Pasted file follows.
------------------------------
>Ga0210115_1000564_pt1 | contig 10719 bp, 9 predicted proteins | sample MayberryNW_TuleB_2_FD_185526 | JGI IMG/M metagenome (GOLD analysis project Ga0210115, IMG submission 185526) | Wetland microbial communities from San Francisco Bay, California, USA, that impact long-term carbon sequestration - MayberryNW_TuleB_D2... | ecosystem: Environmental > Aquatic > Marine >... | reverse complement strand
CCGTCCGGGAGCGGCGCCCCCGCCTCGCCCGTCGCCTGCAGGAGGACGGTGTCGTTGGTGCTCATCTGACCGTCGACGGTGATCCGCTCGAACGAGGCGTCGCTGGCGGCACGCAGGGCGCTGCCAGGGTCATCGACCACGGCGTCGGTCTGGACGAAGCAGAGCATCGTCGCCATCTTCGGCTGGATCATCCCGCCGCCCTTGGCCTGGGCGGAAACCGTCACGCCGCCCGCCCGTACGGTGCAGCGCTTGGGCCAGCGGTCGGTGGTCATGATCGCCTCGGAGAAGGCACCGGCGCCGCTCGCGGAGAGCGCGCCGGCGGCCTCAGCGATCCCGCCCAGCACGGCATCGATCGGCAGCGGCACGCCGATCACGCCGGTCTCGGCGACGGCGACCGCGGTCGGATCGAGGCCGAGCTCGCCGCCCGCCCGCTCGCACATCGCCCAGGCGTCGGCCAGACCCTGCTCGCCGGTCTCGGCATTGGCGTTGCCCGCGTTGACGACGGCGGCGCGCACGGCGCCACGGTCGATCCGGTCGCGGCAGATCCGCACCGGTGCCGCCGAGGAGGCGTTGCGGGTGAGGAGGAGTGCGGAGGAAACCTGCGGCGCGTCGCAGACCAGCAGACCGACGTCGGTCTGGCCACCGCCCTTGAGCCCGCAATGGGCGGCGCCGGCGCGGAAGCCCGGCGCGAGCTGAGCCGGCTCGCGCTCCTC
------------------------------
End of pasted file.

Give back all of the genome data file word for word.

>Ga0210115_1000564_pt1 | contig 10719 bp, 9 predicted proteins | sample MayberryNW_TuleB_2_FD_185526 | JGI IMG/M metagenome (GOLD analysis project Ga0210115, IMG submission 185526) | Wetland microbial communities from San Francisco Bay, California, USA, that impact long-term carbon sequestration - MayberryNW_TuleB_D2... | ecosystem: Environmental > Aquatic > Marine >... | reverse complement strand
CCGTCCGGGAGCGGCGCCCCCGCCTCGCCCGTCGCCTGCAGGAGGACGGTGTCGTTGGTGCTCATCTGACCGTCGACGGTGATCCGCTCGAACGAGGCGTCGCTGGCGGCACGCAGGGCGCTGCCAGGGTCATCGACCACGGCGTCGGTCTGGACGAAGCAGAGCATCGTCGCCATCTTCGGCTGGATCATCCCGCCGCCCTTGGCCTGGGCGGAAACCGTCACGCCGCCCGCCCGTACGGTGCAGCGCTTGGGCCAGCGGTCGGTGGTCATGATCGCCTCGGAGAAGGCACCGGCGCCGCTCGCGGAGAGCGCGCCGGCGGCCTCAGCGATCCCGCCCAGCACGGCATCGATCGGCAGCGGCACGCCGATCACGCCGGTCTCGGCGACGGCGACCGCGGTCGGATCGAGGCCGAGCTCGCCGCCCGCCCGCTCGCACATCGCCCAGGCGTCGGCCAGACCCTGCTCGCCGGTCTCGGCATTGGCGTTGCCCGCGTTGACGACGGCGGCGCGCACGGCGCCACGGTCGATCCGGTCGCGGCAGATCCGCACCGGTGCCGCCGAGGAGGCGTTGCGGGTGAGGAGGAGTGCGGAGGAAACCTGCGGCGCGTCGCAGACCAGCAGACCGACGTCGGTCTGGCCACCGCCCTTGAGCCCGCAATGGGCGGCGCCGGCGCGGAAGCCCGGCGCGAGCTGAGCCGGCTCGCGCTCCTC